The latest brow know-how
Q. My eyebrows are sparse and I’m considering a new technique called microblading. What is it exactly and are there risks? A. Microblading is a form of cosmetic tattooing with a hand tool (rather than a digital device), which creates fine hair-like lines along the brows. The ‘blade’ is actually a series of very fine needles, which are dipped in the chosen pigment and then deposited in the dermis, the living tissue underneath the dead top layer of epidermis. Anaesthetic ointment is applied to numb the area first.
Microblading comes under the category of ‘permanent make-up’, which has been used for decades, mainly with digital tattooing devices, to offset brow loss after cancer treatment or other medical issues. Because the pigment is inserted at a relatively shallow level in the skin, it fades within 12 to 18 months and will need to be redone.
Apart from not liking the cosmetic result, the biggest risk with such procedures is contracting a blood-borne virus (BBV ), such as hepatitis B or C. Your artist must be insured, and have been inspected by their local authority. Look round the premises yourself and make sure stringent hygiene is practised and that the microblade is disposable/single use only.
Facialist Vaishaly Patel (vaishaly.com) asks clients to come for a consultation and to fill in a health questionnaire before booking their first treatment. The list of medical contraindications includes skin disorders (such as acne, eczema, psoriasis, scarring), any condition that affects immunity or healing ability, pregnancy or breastfeeding. If you are in any doubt or taking drugs, including the contraceptive pill, ask your doctor first. One reader was told by a non-medically qualified artist to come off the pill because it was affecting the pigment: this is unacceptable.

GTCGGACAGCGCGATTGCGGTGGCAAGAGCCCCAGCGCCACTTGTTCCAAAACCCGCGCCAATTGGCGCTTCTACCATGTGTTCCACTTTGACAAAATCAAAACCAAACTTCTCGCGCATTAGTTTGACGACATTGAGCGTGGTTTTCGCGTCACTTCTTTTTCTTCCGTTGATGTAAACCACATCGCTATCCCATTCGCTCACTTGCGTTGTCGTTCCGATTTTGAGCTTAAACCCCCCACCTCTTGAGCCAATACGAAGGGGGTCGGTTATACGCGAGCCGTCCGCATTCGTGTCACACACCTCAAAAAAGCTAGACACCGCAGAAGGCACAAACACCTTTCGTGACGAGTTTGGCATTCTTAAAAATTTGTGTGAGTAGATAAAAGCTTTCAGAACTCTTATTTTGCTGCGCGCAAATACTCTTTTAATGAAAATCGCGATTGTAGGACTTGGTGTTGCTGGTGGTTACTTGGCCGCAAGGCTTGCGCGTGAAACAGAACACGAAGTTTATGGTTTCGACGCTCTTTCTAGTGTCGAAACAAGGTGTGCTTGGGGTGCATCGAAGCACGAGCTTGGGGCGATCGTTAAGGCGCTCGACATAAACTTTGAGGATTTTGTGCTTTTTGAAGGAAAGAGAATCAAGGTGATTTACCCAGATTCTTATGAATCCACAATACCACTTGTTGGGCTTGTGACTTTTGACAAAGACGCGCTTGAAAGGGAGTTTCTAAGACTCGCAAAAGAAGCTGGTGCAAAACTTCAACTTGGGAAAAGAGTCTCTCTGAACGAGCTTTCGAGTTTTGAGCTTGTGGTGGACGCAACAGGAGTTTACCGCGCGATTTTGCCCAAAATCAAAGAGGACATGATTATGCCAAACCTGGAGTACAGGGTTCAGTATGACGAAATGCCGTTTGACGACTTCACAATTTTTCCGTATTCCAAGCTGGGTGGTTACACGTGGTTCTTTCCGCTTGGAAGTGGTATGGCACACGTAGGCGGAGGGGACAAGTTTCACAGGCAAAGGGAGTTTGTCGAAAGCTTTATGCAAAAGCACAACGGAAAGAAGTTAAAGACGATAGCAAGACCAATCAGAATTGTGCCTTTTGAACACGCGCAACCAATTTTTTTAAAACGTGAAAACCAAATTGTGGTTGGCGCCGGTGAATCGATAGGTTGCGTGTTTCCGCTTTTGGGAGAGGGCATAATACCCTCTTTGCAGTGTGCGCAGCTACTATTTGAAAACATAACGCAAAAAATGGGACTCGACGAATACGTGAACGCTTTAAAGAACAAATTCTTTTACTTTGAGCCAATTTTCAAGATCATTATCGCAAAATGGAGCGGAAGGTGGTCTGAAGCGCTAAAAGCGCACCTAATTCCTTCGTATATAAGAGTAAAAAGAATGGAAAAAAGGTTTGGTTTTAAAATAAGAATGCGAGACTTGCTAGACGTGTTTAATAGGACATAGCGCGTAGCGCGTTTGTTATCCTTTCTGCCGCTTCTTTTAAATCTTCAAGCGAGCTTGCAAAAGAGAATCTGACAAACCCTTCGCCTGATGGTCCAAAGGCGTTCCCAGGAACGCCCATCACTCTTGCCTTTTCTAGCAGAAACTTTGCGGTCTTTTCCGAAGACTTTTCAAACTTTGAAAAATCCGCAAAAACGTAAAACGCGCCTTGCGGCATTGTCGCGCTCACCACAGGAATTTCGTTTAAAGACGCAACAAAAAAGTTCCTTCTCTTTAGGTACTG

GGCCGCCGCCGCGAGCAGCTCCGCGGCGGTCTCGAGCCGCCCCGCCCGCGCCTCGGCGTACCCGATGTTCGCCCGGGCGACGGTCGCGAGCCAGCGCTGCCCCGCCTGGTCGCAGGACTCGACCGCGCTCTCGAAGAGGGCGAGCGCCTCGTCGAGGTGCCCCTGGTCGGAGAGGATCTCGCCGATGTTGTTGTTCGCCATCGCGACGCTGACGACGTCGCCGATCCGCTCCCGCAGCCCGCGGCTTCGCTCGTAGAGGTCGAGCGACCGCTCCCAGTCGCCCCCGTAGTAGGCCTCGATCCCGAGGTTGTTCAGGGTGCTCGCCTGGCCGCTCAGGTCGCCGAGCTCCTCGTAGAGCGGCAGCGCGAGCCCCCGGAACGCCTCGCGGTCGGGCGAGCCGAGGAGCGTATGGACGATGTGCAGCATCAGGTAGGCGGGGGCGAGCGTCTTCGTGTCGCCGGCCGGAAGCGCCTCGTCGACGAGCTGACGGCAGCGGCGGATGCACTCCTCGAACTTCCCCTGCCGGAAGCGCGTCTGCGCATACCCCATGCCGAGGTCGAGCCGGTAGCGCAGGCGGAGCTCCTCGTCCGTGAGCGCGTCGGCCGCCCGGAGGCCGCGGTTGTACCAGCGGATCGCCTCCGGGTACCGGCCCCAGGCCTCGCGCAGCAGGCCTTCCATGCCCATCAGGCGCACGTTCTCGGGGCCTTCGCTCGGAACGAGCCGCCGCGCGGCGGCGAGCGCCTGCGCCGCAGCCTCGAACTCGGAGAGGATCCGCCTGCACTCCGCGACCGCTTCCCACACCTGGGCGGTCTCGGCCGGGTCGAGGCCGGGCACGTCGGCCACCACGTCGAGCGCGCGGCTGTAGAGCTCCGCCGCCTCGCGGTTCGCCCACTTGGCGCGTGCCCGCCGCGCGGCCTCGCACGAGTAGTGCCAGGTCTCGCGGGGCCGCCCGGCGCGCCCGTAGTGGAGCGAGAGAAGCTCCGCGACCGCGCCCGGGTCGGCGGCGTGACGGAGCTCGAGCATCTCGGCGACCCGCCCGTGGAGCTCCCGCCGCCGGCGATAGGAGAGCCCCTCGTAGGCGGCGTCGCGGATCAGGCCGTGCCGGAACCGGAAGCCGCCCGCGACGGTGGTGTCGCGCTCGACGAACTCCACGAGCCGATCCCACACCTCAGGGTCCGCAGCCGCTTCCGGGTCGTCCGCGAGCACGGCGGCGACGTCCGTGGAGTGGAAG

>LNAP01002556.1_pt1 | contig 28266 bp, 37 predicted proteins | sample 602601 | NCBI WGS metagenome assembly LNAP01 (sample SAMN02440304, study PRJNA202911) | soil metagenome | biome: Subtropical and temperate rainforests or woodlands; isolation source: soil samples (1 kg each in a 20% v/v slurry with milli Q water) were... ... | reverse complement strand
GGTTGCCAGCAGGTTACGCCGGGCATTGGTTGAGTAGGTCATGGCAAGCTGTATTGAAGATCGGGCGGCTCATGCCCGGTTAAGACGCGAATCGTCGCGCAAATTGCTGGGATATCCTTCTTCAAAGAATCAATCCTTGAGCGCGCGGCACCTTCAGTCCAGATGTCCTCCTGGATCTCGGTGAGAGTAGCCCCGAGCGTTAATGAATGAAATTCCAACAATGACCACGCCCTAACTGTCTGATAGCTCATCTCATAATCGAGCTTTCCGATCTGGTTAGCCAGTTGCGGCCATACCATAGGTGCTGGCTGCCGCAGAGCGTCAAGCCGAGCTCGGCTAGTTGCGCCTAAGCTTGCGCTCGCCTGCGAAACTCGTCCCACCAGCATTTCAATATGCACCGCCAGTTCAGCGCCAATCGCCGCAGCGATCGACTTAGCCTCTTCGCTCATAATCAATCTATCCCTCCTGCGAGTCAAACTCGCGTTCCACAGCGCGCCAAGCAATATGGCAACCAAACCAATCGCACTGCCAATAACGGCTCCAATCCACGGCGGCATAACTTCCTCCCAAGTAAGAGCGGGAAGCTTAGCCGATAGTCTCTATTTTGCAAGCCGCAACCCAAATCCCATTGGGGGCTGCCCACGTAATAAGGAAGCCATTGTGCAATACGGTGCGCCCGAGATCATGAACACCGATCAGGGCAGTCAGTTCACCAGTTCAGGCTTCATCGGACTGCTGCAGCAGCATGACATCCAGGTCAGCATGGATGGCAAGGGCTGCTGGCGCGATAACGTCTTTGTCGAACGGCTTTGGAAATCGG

At the first session, you and the technician need to agree on the shape of your brows, which will be drawn in with a cosmetic pencil, and the colour. ‘My brows looked scarily dark afterwards and even darker the second day. But they settled down in a week or so. The most difficult thing was keeping them dry for seven days,’ says journalist Alice Hart-Davis, who recently had the treatment.
The pigment will lighten during the healing process so you will need a second session some weeks later to retouch, fill in areas that need more and perhaps add to the shape. The effect and longevity will vary with different skin types.
Permanent make-up artist Karen Betts advises:
• Research your artist. Ask where they trained (they should have a certificate) and to see a portfolio of their work.
• Choose an artist whohas completed a five-day course, which includes BBV and infection control as well as colour theory and practical work.
• Brow hairs do not need to be shaved off for microblading, so stay clear of anyone who suggests this. Karen is MD of KB Pro/ kbpro.com
WEBSITE OF THE WEEK: lymediseaseaction.org.uk
This warm wet summer has triggered another wave of Lyme disease, the tick-borne infection that can result in chronic ill health, which may prove potentially fatal. Former England rugby captain Matt Dawson had to have multiple heart operations after contracting the bacterial infection from a visit to a London park last year. The charity Lyme Disease Action gives a huge amount of reliable information on this website, both for lay people and the medical profession, who may not be familiar with it. You might need a cup of tea and a good half hour to navigate the site but it really is worth spending the time.
Taste-testing Free-From biscuits with friends, including one who has gluten sensitivity but was feeling deprived of teatime treats, we can vouch that scrumptious Lazy Day Chocolate Gingers and the same brand’s Chocolate Orange Slice satisfy everyone. They’re also dairy- and egg-free, and vegan/£2.39 each at lazydayfoods.com.